Molecular breeding of a novel herbicide-tolerant rice by gene targeting

Authors

  • Masaki Endo,

    1. Plant Genetic Engineering Research Unit, Division of Plant Sciences, National Institute of Agrobiological Sciences, 2-1-2, Kannondai, Tsukuba, Ibaraki 305-8602, Japan,
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  • Keishi Osakabe,

    1. Plant Genetic Engineering Research Unit, Division of Plant Sciences, National Institute of Agrobiological Sciences, 2-1-2, Kannondai, Tsukuba, Ibaraki 305-8602, Japan,
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  • Kazuko Ono,

    1. Plant Genetic Engineering Research Unit, Division of Plant Sciences, National Institute of Agrobiological Sciences, 2-1-2, Kannondai, Tsukuba, Ibaraki 305-8602, Japan,
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  • Hirokazu Handa,

    1. Plant Genome Research Unit, Division of Genome and Biodiversity Research, National Institute of Agrobiological Sciences, 2-1-2, Kannondai, Tsukuba, Ibaraki 305–8602, Japan, and
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  • Tsutomu Shimizu,

    1. Life Science Research Institute, Kumiai Chemical Industry Co. Ltd, 3360 Kamo, Kikugawa, Shizuoka 439-0031, Japan
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  • Seiichi Toki

    Corresponding author
    1. Plant Genetic Engineering Research Unit, Division of Plant Sciences, National Institute of Agrobiological Sciences, 2-1-2, Kannondai, Tsukuba, Ibaraki 305-8602, Japan,
      (fax +81 29 838 8450; e-mail stoki@affrc.go.jp).
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(fax +81 29 838 8450; e-mail stoki@affrc.go.jp).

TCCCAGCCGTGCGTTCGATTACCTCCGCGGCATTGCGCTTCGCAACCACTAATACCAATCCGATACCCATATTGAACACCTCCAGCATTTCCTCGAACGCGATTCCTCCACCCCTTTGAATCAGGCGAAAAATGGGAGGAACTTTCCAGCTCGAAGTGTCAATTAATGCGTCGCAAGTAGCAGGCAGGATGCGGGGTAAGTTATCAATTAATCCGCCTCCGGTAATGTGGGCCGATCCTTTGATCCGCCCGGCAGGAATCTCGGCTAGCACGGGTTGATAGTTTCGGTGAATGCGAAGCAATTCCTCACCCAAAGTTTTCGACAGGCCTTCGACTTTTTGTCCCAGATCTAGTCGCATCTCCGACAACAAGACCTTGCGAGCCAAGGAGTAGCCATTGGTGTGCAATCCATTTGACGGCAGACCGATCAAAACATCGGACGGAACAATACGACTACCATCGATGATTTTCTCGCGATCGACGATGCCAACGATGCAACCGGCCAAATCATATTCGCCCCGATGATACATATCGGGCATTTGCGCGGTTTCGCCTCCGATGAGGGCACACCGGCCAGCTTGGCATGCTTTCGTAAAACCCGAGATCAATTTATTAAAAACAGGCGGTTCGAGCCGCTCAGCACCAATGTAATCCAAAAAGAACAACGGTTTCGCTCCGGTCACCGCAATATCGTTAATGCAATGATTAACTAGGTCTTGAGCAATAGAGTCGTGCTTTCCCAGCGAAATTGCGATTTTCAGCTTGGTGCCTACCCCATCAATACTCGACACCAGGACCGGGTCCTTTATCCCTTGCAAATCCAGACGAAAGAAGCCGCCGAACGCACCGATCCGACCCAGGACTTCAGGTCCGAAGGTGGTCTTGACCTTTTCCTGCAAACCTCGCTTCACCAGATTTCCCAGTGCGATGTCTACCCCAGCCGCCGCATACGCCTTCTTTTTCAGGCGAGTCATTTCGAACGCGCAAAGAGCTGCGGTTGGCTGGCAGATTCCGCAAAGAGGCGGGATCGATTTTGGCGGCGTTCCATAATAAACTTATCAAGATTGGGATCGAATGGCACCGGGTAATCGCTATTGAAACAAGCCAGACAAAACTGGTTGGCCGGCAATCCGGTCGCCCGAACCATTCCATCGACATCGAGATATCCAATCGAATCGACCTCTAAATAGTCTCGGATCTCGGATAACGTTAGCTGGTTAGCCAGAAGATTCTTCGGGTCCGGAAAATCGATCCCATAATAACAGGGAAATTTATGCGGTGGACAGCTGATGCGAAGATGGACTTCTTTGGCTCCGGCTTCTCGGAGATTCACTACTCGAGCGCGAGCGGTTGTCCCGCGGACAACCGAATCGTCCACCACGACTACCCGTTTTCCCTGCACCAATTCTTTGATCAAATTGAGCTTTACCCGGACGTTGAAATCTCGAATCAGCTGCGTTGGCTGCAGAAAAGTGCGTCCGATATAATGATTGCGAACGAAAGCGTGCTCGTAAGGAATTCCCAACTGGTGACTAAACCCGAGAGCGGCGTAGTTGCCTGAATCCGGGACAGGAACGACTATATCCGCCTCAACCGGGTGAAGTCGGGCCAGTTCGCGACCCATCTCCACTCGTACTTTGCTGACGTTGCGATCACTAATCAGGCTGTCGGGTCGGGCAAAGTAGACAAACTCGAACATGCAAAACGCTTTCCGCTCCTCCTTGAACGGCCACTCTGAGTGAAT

Summary

We have previously reported the production of a rice cell line tolerant to the acetolactate synthase (ALS)-inhibiting herbicide bispyribac (BS), and demonstrated that the BS-tolerant phenotype was due to a double mutation in the rice ALS gene. We further indicated that while changing either of the two amino acids (W548 L or S627I) individually resulted in a BS-tolerant phenotype, conversion of both amino acids simultaneously conferred increased tolerance to BS. As the BS-tolerant cell line had lost the ability to regenerate during two years of tissue culture selection, we attempted to introduce these two point mutations into the rice ALS gene via gene targeting (GT). Using our highly efficient Agrobacterium-mediated transformation system in rice, we were able to regenerate 66 independent GT rice plants from 1500 calli. Furthermore, two-thirds of these plants harbored the two point mutations exclusively, without any insertion of foreign DNA such as border sequences of T-DNA. The GT plants obtained in the present study are therefore equivalent to non-GM herbicide-tolerant rice plants generated by conventional breeding approaches that depend on spontaneous mutations. Surprisingly, GT rice homozygous for the modified ALS locus showed hyper-tolerance to BS when compared to BS-tolerant plants produced by a conventional transgenic system; ALS enzymatic activity in plants homozygous for the mutated ALS gene was inhibited only by extremely high concentrations of BS. These results indicate that our GT method has successfully created novel herbicide-tolerant rice plants that are superior to those produced by conventional mutation breeding protocols or transgenic technology.

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